- The Enterprise
- The Recorder
Like rollercoasters? Forget Kings Dominion. The Southern Maryland Blue Crabs were your ticket for a thrill ride during the 2012 season.
After an extreme downward spiral during the first half of the regular season, finishing with a franchise-worst 30-40 record, the Blue Crabs regrouped and experienced a sharp upward surge during the second half to win the Liberty Division with a 39-31 mark.
That clinched a Blue Crabs playoff berth for the fourth straight year, as somehow they turned their commemorative fifth-year of existence into a happy ending during the regular season.
But the Blue Crabs were also consistent in being postseason bridesmaids in pursuit for the Atlantic League championship, as they bowed out of the playoffs still without the coveted crown.
The Blue Crabs were knocked out of the postseason in a memorable Liberty Division Championship Series, losing a heartbreaking 5-4 all-deciding Game 5 at Long Island on Sept. 30. The Blue Crabs had trailed 2-0 in the series before almost completing the comeback heroics.
It was the same underdog Long Island team the Blue Crabs owned during the regular season with 14 wins in 20 meetings, including a dominating 9-1 tab in the second half.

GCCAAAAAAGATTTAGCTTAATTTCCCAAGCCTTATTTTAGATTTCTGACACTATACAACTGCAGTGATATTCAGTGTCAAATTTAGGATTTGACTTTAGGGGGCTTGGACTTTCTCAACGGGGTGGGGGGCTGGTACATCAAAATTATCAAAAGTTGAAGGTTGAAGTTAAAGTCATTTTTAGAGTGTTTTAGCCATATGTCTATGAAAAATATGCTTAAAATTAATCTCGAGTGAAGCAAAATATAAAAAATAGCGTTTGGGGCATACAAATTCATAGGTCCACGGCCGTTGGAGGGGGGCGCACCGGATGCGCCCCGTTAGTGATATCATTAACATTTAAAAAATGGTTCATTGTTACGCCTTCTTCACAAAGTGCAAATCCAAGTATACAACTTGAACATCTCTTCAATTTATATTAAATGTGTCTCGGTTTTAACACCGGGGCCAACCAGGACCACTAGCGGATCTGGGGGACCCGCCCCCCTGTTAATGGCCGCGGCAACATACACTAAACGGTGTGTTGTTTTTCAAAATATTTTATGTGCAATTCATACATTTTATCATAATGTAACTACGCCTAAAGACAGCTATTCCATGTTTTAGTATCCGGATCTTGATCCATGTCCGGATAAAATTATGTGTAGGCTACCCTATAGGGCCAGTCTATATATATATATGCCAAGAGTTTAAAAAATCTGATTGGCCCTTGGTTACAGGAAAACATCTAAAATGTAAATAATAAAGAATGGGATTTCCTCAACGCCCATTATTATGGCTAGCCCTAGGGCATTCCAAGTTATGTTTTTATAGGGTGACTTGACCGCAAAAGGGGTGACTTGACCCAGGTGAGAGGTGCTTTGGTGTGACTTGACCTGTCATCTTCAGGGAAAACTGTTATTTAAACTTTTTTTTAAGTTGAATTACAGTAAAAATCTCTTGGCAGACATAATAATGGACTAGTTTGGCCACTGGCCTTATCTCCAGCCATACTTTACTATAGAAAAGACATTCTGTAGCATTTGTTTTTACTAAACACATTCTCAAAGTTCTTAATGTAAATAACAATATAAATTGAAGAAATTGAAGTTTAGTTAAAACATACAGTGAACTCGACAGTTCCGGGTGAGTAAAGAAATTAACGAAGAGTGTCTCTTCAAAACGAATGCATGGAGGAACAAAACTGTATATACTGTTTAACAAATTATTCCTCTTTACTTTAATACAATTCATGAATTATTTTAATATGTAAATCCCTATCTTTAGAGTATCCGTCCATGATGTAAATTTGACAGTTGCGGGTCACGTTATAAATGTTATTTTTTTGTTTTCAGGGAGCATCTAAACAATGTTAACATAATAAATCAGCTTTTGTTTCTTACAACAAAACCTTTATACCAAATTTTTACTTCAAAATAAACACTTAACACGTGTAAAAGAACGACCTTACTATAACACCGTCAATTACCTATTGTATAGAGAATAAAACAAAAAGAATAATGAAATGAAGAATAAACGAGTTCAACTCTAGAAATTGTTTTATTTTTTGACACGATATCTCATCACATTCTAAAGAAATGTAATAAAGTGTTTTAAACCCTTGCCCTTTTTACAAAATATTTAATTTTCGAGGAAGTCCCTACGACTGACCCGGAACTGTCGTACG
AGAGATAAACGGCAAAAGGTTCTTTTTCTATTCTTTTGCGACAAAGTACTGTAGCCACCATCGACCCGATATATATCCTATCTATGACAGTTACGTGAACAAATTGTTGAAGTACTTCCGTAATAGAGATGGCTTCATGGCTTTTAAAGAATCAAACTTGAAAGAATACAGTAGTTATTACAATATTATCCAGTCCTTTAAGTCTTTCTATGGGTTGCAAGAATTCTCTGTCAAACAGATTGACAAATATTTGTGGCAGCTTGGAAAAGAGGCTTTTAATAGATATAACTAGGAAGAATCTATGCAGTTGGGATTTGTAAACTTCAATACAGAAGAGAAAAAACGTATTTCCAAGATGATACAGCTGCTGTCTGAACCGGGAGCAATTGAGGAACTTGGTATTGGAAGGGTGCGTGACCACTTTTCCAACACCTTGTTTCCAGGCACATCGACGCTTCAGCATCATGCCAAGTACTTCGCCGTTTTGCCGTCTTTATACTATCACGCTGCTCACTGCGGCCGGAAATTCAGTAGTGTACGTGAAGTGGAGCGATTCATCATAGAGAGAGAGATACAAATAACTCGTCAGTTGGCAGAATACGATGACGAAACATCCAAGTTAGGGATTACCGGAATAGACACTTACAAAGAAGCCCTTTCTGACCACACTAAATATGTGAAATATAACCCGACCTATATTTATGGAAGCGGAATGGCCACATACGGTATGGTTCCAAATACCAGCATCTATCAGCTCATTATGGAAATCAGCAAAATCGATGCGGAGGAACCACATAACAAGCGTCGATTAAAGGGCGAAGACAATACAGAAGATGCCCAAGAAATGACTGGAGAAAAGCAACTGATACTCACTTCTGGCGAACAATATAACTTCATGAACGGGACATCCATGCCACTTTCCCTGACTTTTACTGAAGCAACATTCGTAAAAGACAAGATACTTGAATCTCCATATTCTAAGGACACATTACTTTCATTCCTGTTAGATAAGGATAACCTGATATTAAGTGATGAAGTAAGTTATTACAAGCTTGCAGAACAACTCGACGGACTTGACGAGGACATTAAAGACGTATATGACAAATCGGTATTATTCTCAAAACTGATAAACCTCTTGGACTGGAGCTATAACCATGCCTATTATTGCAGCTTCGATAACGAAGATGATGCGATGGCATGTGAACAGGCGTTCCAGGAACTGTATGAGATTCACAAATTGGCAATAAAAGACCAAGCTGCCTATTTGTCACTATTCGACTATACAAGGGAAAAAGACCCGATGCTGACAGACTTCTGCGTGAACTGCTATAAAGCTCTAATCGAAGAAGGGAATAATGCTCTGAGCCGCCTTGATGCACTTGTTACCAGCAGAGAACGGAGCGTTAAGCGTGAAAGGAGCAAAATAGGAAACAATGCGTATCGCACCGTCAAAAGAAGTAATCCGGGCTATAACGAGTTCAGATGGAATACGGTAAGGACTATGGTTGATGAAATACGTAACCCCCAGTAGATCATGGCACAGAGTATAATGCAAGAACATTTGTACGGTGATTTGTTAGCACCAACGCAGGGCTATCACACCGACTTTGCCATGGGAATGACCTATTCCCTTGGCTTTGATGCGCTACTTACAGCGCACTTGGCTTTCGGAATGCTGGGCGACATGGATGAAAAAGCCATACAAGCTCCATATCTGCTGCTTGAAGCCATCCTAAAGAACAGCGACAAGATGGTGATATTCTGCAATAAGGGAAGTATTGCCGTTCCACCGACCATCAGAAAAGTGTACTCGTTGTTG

And, it was the same Long Island team that pulled even a bigger upset in the league championship series by shocking heavy favorite Lancaster by the same 5-4 outcome in another all-deciding Game 5 on Oct. 7, as the New Yorkers’ revamped pitching rotation for the postseason paid huge dividends.
“In all the dreams you have as a kid, you never give up a home run,” half-jokingly said Blue Crabs starting pitcher Ben Moore, who was brought into Game 5 versus Long Island as a reliever and had the team five outs away from moving on to the championship series with a 3-2 lead before surrendering the game-winning two-run shot in the eighth on a pitch he threw in his desired location. “I didn’t feel horrible about it because I did the best I could. I feel bad for the other guys on the team, especially ‘Ozzie’ [Blue Crabs manager Patrick Osborn]. Nobody cares more about the team than ‘Ozzie.’
“Maybe next May, I’ll look back and say, ‘We should’ve kicked their butts,’ but we felt evenly matched [in the series against Long Island].”